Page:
In high school I spent most of my lunches in the library. I would just get a book, hide in a corner, eat my free-lunch with a side of whole milk, and spend the hour there.
I had finished a series and wanted to start on a new one. Then a title caught my eye: Notes On Virginia. It was essay papers by Thomas Jefferson. I swiped through and landed on a page because the word “slaves” caught my eye. What I read next changed me in a way I can’t really begin to explain that well.
“The circumstance of superior beauty, is thought worthy attention in the propagation of our horses, dogs, and other domestic animals; why not in that of man? Besides those of colour, figure, and hair, there are other physical distinctions proving a difference of race. They have less hair on the face and body. They secrete less by the kidnies, and more by the glands of the skin, which gives them a very strong and disagreeable odour. This greater degree of transpiration renders them more tolerant of heat, and less so of cold, than the whites…”
My eyes widened.
“…But never yet could I find that a black had uttered a thought above the level of plain narration; never see even an elementary trait of painting or sculpture.”
I was sick, angry, and horrified. I sat in the floor unable to eat my unappetizing-to-begin-with free-lunch. For years Thomas Jefferson was taught to me as a man for equality for all. As someone to look up to as a model citizen. Teachers justified him owning slaves to me by saying he “couldn’t change how things were” and he “was kind to his slaves”; which is an issue altogether to justify slavery. Then there I was realizing that was all bullshit. These were words directly from his mouth. No filters. I had questions.
If he abhorred us and considered us so inferior, then why sleep with a black woman? How could he say that we couldn’t be articulate and as educated as him? How dare whites go into African & Native territory, write down the medicinal techniques that was more advanced than their own pharmacology, and say we were basic? He compared us to orangutans and then he was taught to me as a man that gave a damn about my presence as an American.
I had a hard time paying attention in history class after that, because I didn’t believe anything told to me.
I would later on learn in college the large gaps, false truths, and twisted lies told to me over the years after that moment.
- Lincoln didn’t actually free the slaves due to some moral dilemma, but as a political move to win the war.
- The work of Frederick Douglass was a key player in the slave emancipation legislation effort. Black people did participate in their own freedom.
- The Black Panthers weren’t some violent “racist” group but people who were tired of being trampled and empowered their communities.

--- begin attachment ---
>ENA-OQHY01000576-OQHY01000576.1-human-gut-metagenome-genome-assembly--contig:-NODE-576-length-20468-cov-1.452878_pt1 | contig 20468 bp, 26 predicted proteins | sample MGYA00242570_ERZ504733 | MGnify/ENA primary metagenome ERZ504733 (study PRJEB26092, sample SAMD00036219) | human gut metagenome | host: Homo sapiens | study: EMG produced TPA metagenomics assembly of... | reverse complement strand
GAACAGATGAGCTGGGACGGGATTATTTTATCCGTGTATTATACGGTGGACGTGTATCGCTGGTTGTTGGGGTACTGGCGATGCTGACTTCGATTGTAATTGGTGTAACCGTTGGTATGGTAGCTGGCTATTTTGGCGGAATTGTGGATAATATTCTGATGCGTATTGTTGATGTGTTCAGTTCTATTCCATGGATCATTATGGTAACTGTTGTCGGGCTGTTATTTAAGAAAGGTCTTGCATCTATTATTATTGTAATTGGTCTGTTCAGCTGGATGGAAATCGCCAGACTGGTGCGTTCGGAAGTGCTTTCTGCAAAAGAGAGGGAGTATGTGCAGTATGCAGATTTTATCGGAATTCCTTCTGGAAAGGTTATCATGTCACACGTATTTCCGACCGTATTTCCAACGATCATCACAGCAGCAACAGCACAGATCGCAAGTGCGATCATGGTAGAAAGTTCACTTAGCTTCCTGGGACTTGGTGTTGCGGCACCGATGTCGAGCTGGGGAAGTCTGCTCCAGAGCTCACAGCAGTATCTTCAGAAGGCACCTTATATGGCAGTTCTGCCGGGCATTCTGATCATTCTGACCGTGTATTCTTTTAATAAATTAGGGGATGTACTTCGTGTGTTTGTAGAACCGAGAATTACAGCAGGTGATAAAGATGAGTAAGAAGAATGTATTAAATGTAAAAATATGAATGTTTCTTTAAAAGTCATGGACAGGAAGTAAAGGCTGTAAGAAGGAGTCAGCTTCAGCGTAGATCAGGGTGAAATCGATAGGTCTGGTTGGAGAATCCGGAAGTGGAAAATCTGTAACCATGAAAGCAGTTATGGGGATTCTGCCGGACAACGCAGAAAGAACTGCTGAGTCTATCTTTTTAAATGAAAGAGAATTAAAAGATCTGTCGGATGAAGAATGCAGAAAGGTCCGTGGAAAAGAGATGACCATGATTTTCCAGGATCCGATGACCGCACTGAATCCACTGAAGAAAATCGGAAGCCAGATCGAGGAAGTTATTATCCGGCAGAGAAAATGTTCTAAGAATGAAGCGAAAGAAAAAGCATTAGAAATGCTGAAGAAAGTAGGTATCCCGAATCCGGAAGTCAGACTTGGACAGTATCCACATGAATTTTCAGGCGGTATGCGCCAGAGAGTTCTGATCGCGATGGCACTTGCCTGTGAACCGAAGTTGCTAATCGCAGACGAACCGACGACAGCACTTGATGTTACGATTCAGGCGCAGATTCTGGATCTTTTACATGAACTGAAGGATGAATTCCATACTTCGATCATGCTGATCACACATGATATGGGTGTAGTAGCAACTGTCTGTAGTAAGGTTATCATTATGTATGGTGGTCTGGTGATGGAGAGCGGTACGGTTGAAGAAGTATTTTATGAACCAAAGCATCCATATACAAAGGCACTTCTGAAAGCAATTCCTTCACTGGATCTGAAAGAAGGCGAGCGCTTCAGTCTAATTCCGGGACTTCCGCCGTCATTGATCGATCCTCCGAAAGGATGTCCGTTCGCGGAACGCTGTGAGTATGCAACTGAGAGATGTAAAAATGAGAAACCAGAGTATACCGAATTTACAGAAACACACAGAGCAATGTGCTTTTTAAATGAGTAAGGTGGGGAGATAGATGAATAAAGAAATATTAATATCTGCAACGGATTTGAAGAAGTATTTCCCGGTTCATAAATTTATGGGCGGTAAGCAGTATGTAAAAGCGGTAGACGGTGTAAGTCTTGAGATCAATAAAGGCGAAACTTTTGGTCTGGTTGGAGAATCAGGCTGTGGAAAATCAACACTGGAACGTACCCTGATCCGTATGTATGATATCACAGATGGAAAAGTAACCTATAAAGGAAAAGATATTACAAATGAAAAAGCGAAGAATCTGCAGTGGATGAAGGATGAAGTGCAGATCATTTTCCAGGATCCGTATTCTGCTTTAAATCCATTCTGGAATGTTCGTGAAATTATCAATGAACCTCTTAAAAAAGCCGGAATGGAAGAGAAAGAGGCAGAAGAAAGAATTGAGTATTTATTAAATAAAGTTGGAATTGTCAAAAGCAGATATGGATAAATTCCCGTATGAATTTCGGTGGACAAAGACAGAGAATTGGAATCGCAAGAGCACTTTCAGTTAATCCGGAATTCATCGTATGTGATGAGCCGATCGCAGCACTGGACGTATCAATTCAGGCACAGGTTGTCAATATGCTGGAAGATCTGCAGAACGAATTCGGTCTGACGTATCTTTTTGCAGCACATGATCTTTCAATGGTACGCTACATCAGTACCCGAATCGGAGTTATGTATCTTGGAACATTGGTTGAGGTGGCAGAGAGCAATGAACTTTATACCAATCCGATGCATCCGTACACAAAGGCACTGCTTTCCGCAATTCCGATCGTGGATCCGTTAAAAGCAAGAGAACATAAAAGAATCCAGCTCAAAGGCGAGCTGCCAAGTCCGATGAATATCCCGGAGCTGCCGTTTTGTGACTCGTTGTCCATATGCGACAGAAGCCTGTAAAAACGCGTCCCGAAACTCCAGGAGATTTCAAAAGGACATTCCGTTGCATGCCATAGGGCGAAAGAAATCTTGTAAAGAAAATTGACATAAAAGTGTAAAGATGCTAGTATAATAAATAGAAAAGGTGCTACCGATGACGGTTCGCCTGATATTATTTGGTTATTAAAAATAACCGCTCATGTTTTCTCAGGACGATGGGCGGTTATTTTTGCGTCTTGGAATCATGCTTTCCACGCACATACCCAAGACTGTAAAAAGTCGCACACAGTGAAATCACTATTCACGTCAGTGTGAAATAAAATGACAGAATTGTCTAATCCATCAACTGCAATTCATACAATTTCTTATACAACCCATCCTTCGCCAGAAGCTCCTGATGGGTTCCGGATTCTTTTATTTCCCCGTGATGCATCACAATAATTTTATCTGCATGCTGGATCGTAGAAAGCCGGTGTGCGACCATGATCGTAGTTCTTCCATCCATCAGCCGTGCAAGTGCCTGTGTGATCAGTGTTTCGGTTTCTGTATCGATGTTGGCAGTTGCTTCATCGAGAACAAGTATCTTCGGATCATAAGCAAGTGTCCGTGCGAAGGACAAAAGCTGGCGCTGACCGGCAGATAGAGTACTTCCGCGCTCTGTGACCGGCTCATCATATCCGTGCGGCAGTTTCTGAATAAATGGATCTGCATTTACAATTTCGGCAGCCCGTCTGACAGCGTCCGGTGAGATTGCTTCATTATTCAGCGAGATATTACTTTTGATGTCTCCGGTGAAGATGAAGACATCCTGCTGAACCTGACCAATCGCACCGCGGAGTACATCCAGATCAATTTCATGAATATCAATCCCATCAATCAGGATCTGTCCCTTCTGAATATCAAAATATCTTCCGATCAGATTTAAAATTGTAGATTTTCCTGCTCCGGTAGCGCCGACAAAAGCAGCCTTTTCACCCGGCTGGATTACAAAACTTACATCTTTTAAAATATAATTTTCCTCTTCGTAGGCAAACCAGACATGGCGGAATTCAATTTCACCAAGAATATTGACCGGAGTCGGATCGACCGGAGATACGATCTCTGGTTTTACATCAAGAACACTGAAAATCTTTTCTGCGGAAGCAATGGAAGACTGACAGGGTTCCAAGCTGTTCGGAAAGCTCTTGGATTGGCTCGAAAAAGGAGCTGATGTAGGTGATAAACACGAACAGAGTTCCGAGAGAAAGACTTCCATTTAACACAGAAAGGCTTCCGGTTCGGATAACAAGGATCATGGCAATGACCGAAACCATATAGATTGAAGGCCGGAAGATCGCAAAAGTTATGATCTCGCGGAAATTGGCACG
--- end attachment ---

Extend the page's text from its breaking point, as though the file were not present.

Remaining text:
- Our government systematically targeted Civil Rights leaders (harassment, imprisonment, assassination, etc.)
- There’s a huge loophole in the 13th amendment that allows slavery of prisoners (see Mass Incarceration).
- Benjamin Franklin was racist and so were all of the “fore fathers”
- The revolutionary war as quoted by Assata Shakur was “just a bunch of rich white guys who didn’t want to pay taxes”.
- Columbus orchestrated mass murderer of natives and so did George Washington.
The list goes on and on. Our little black boys and girls are forced to absorb a story that doesn’t reflect them AT ALL. They are given standardized tests that are articulated from a euro-centric and racist point of view and we get surprised as they struggle with these absurd notions. Ancient Africa led the world in knowledge of math, science, medicine, etc. Africans today and African descent people are still doing big things. Yet this is rarely mentioned. I was given Charles Dickens, Shakespeare, Mark Twain all the time but rarely black authors. When I did get a black author it was usually a book surrounding black internalized racism (The Bluest Eye) but no empowering conversations followed. Black people were never taught as a significant contributor to humankind in my K-12 education. If it wasn’t for the Reading Rainbow I would have never been exposed to other narratives of black experience and wit.
Having more resources and knowledge have been a blessing to me. I now feel proud to be a black woman. Even though I feel like years of black pride were somewhat stolen from me, I feel extremely grateful to know the legacy that is black people. A people who Jefferson determined would go extinct someday under “white superiority”. We wrote, created, unified, fought, and participated in and brought about our freedom. We continue to do so to this very second.
My fore fathers/mothers are Sojournor Truth, W.E.B. Dubois, Frederick Douglass, Nat Turner, Harriet Tubman, and all the slaves of the Americas who died living hell on earth. They made the sacrifices and bled for me to be here. Not no damn Thomas Jefferson.
Inspired by the books: Miseducation of the Negro, Assata, A People’s History of the United States: 1492 to Present, and the Souls of Black Folks.